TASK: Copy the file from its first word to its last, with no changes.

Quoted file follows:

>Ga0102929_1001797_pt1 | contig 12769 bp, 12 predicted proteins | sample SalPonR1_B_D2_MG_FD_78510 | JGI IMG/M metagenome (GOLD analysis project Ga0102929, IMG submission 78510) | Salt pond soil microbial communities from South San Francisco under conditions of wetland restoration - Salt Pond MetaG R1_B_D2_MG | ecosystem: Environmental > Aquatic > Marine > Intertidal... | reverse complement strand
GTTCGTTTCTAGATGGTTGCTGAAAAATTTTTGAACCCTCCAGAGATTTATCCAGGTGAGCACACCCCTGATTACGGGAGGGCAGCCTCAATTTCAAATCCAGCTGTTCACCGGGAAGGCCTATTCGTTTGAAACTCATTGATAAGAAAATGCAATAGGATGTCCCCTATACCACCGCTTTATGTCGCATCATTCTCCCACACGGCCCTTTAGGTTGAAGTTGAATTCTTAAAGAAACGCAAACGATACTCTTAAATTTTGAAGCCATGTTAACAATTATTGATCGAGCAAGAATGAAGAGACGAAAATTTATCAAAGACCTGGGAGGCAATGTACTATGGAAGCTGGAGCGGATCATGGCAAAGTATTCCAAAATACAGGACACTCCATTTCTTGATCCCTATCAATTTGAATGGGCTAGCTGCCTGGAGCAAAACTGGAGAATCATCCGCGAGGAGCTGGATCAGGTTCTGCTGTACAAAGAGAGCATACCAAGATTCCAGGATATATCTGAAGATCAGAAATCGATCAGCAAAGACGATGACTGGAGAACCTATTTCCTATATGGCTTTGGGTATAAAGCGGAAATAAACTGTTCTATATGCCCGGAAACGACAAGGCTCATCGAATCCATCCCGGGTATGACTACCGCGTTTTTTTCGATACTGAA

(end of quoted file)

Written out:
>Ga0102929_1001797_pt1 | contig 12769 bp, 12 predicted proteins | sample SalPonR1_B_D2_MG_FD_78510 | JGI IMG/M metagenome (GOLD analysis project Ga0102929, IMG submission 78510) | Salt pond soil microbial communities from South San Francisco under conditions of wetland restoration - Salt Pond MetaG R1_B_D2_MG | ecosystem: Environmental > Aquatic > Marine > Intertidal... | reverse complement strand
GTTCGTTTCTAGATGGTTGCTGAAAAATTTTTGAACCCTCCAGAGATTTATCCAGGTGAGCACACCCCTGATTACGGGAGGGCAGCCTCAATTTCAAATCCAGCTGTTCACCGGGAAGGCCTATTCGTTTGAAACTCATTGATAAGAAAATGCAATAGGATGTCCCCTATACCACCGCTTTATGTCGCATCATTCTCCCACACGGCCCTTTAGGTTGAAGTTGAATTCTTAAAGAAACGCAAACGATACTCTTAAATTTTGAAGCCATGTTAACAATTATTGATCGAGCAAGAATGAAGAGACGAAAATTTATCAAAGACCTGGGAGGCAATGTACTATGGAAGCTGGAGCGGATCATGGCAAAGTATTCCAAAATACAGGACACTCCATTTCTTGATCCCTATCAATTTGAATGGGCTAGCTGCCTGGAGCAAAACTGGAGAATCATCCGCGAGGAGCTGGATCAGGTTCTGCTGTACAAAGAGAGCATACCAAGATTCCAGGATATATCTGAAGATCAGAAATCGATCAGCAAAGACGATGACTGGAGAACCTATTTCCTATATGGCTTTGGGTATAAAGCGGAAATAAACTGTTCTATATGCCCGGAAACGACAAGGCTCATCGAATCCATCCCGGGTATGACTACCGCGTTTTTTTCGATACTGAA